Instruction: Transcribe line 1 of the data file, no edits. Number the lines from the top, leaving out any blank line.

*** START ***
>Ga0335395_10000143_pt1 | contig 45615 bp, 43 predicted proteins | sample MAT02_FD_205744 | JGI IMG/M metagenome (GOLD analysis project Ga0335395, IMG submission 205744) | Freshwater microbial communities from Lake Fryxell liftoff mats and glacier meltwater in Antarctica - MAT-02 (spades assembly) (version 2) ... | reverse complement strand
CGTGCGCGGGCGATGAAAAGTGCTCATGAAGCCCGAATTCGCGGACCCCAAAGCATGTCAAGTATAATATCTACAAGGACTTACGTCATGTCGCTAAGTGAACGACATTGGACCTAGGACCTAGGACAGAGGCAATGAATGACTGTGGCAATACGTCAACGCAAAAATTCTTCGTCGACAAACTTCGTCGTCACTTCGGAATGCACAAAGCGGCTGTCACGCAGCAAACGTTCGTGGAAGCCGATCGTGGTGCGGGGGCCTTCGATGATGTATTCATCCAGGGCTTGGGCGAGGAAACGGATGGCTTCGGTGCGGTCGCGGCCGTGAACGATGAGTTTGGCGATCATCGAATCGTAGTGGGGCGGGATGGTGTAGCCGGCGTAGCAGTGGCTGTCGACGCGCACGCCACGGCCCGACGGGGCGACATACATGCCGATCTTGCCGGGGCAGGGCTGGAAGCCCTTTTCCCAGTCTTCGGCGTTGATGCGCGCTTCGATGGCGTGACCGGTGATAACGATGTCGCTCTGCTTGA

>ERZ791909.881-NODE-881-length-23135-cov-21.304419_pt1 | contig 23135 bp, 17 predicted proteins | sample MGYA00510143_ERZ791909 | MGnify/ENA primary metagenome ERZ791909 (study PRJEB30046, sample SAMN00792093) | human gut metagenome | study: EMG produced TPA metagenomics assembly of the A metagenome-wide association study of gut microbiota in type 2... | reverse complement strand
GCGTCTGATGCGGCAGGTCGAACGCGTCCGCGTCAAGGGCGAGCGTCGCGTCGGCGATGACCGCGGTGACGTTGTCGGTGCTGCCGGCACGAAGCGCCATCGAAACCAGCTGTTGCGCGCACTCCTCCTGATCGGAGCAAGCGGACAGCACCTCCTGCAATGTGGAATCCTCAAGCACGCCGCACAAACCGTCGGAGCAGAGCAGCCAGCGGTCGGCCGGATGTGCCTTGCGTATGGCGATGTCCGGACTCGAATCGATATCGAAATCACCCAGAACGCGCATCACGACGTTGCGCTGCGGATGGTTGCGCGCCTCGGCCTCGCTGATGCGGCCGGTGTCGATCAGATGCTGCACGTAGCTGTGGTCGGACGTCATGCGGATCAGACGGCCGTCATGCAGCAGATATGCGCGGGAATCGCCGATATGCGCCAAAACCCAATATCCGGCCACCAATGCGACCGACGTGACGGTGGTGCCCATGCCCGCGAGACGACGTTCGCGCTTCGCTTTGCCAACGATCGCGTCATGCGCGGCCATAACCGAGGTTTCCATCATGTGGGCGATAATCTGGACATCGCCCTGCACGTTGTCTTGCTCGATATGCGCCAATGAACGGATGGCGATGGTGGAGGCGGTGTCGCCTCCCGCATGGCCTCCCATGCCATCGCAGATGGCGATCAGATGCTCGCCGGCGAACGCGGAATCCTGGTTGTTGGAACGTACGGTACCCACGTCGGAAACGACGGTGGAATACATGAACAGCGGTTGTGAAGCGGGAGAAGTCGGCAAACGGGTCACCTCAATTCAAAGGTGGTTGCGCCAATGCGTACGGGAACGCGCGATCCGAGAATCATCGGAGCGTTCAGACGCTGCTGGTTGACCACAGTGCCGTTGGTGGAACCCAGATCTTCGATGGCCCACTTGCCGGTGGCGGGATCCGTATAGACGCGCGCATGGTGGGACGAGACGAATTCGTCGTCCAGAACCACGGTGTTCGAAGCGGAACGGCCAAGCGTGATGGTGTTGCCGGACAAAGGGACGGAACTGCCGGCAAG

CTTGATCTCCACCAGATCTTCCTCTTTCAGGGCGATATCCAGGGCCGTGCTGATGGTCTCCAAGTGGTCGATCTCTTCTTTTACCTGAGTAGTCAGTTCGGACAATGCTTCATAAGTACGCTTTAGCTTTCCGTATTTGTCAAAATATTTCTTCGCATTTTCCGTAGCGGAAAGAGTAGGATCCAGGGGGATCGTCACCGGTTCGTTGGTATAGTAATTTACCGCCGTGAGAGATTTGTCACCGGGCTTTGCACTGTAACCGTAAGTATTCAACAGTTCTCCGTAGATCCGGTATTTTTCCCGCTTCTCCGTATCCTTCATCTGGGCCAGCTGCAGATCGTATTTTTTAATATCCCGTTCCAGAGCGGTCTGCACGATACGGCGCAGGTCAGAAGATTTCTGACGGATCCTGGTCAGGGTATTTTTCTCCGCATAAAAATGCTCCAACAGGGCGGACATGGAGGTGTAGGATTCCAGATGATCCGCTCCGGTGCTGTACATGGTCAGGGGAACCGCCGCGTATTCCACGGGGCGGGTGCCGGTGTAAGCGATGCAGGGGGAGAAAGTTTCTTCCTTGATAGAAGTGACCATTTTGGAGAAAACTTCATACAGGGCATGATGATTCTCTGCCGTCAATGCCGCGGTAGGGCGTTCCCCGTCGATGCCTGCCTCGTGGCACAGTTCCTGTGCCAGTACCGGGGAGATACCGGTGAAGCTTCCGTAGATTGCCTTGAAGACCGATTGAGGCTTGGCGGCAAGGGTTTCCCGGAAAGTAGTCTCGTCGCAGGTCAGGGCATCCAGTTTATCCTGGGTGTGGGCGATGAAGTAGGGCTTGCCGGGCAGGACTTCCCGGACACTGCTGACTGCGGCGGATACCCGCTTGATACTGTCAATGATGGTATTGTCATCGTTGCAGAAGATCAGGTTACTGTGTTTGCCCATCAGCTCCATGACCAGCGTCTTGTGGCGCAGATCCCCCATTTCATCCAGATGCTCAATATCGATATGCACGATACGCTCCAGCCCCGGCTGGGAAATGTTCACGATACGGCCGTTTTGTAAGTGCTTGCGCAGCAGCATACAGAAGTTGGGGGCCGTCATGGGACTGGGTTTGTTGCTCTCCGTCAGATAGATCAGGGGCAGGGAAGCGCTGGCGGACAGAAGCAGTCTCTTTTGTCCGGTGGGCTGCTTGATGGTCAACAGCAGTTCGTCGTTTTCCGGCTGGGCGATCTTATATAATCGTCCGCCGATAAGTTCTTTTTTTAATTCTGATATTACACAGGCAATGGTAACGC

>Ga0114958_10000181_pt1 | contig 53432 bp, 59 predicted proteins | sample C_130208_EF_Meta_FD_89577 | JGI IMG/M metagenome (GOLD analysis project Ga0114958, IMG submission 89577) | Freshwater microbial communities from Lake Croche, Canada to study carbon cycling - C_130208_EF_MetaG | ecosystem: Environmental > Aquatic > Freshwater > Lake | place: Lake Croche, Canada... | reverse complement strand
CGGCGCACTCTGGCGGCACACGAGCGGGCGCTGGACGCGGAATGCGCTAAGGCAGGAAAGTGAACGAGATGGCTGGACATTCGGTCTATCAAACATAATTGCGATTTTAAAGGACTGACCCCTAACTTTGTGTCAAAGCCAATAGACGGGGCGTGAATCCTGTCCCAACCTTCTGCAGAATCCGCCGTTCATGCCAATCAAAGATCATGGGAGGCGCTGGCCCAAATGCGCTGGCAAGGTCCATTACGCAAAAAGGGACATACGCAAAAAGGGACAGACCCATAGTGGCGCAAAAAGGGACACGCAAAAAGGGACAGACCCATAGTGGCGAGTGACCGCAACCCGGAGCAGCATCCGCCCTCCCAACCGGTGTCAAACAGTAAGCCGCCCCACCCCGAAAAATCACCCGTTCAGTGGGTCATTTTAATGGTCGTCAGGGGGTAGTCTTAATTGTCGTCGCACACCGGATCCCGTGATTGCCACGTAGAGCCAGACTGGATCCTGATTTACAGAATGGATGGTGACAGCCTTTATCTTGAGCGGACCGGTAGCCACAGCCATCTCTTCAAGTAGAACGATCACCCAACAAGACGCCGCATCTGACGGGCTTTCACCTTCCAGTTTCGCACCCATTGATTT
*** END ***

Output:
>Ga0335395_10000143_pt1 | contig 45615 bp, 43 predicted proteins | sample MAT02_FD_205744 | JGI IMG/M metagenome (GOLD analysis project Ga0335395, IMG submission 205744) | Freshwater microbial communities from Lake Fryxell liftoff mats and glacier meltwater in Antarctica - MAT-02 (spades assembly) (version 2) ... | reverse complement strand